So far, it sounds as if you have the right idea.
When you prepare next year's tax return, you'll be using a Schedule C,
to report the income and expenses.
Report the income from the 1099 on the Income line.
Yes, to all your questions 1,2,3,4.
All your business-related travel is deductible.
As are all you business-related expenses, computers, software,
Internet connection, supplies and so forth.
Yes, you will qualify for office in home deductions, if you
should care to use them.
Keep track of your business charges on your credit card,
as well as in your personal checkbook.
Don't forget to track some of your cash expenses - things
like office supplies, postage, parking meters, tolls, valets,
You will be paying self-employment tax (Social Security
and Medicare) only on your business profits.
The rest of your profits will be reduced by your personal
exemptions and itemized deductions, if you have any.
So, the tax rate won't be 50%. It will be your tax rate at
that income level.
In fact, you might enjoy these books. They'll help you
identify more of the tax savings to which you're entitled.
Here are some books you might want to look at before you
make the decision - Fred Daily's Tax Savvy for Small Businesses
And Jan Zobel's Minding Her Own Business: The Self-Employed Woman?s
Essential Guide to Taxes and Financial Records
Of course, IRS has a couple of publications you might want to read:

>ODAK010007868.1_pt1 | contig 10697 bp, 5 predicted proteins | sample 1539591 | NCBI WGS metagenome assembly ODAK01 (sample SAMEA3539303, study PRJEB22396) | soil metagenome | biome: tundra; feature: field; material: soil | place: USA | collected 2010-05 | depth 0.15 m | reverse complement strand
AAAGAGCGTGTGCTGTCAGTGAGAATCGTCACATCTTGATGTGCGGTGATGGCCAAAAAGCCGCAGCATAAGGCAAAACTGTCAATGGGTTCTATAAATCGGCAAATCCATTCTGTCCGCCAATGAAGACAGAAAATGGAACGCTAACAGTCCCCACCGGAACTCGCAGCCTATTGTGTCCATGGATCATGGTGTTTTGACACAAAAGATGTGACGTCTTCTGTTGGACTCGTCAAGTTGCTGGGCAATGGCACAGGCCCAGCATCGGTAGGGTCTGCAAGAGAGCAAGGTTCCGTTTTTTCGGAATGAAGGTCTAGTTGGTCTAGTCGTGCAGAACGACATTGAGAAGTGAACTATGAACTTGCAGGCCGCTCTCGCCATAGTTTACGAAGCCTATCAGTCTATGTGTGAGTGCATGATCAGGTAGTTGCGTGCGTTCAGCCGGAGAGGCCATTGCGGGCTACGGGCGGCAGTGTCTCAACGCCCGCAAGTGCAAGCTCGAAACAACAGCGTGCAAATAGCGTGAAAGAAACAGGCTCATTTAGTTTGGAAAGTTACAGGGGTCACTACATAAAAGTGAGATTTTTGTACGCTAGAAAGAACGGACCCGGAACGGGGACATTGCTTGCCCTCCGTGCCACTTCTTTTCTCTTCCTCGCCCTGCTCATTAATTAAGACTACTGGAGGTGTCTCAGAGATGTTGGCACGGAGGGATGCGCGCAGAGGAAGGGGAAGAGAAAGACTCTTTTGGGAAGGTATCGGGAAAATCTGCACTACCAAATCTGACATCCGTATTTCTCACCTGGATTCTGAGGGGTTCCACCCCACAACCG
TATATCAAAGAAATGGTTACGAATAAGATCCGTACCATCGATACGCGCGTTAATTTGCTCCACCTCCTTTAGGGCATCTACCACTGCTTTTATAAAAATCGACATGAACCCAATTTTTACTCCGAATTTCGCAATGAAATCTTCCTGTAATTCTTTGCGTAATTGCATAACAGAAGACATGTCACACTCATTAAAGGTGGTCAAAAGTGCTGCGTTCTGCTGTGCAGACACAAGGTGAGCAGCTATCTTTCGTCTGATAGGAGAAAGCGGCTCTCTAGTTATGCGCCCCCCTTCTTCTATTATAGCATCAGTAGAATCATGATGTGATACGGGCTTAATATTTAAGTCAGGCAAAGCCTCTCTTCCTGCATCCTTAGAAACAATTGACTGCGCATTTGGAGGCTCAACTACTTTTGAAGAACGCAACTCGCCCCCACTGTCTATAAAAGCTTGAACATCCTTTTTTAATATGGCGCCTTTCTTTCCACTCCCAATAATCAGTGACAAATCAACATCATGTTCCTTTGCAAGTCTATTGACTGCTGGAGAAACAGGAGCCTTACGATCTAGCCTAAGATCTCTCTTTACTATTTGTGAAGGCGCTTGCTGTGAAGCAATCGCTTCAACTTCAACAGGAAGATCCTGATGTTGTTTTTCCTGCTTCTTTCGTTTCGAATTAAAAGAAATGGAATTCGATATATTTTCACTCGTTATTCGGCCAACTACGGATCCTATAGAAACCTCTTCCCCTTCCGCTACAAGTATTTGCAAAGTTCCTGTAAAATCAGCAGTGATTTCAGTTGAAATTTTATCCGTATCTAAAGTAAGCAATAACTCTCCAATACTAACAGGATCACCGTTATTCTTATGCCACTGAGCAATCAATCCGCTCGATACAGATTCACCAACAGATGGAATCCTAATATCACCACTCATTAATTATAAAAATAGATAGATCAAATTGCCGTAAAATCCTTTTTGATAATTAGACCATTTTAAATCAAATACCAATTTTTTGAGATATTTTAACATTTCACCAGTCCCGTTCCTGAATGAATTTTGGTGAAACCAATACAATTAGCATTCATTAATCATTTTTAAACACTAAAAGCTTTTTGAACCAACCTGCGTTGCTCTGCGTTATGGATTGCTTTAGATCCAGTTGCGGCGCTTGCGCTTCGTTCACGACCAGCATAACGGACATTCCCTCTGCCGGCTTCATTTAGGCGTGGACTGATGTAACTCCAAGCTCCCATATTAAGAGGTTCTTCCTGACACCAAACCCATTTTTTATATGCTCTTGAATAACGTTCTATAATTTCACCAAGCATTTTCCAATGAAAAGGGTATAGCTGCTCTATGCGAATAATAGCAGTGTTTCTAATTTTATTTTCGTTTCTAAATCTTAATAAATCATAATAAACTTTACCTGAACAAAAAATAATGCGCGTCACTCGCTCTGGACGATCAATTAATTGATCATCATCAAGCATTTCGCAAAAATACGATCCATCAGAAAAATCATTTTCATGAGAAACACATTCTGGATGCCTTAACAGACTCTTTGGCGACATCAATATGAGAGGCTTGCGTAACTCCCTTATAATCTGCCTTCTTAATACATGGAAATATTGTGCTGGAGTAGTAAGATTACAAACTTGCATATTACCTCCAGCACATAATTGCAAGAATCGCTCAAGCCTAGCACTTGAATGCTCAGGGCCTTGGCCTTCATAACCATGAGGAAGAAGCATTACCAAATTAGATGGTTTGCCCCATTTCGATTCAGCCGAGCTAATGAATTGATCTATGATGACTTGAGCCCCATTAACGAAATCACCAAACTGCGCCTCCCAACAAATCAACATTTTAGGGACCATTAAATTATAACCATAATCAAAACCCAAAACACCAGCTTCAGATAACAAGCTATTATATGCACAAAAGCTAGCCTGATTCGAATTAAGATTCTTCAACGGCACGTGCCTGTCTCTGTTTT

Pub 334 Tax Guide for Small Business
Publication 463 Travel, Entertainment, Gift, and Car
Publication 533 Self-Employment Tax
Publication 552 Recordkeeping for Individuals
Publication 583 Starting a Business and Keeping Records
You asked about going to H&R Block next year.
You can. But I would only recommend doing that if
your local H&R Block office has someone with whom
you can establish a long-term relationship.
If you can have the manager or owner (some are franchises)
work with you personally, fine, go there.
If not, I strongly suggest that you find a good
local tax professional and establish a relationship.
H&R Block's fees for a tax return with all the forms
and schedules you will need, won't be less than $250.
For that price, you can have your own personal Tax Pro.
Better yet, set up a planning appointment and you'll
learn how to set up the right kind of retirement plan
and other tax benefits you and your family can use.
I do hope this helps.
You had enough sense to save the cost of DBA by
using your own name. And you were smart enough to
market a product or service that is popular enough
to generate sales. So I have a feeling you're also
smart enough to get good tax advice.
Clarification of Answer by
30 Aug 2005 10:36 PDT
I do not need a TID or need to go to the IRS for any reason, correct?
I can simply write these off my personal social security tax return.
The business is under my own name.
This is correct.
And when you say I need to file a Schedule C, does this mean I do not
need to include this in a 1040?
The Schedule C is one of the pages you attach to the Form 1040.
You'll be attaching several pages to your 1040, when you have a business.
Those books and/or IRS publications will explain in more detail.
Start with the Publication 334 to get an overview of how this works.
But at least you won't need to file any other kind of tax return
(like a corporation or partnership, etc.) just your very long,
personal income tax return (Form 1040 and schedules/forms).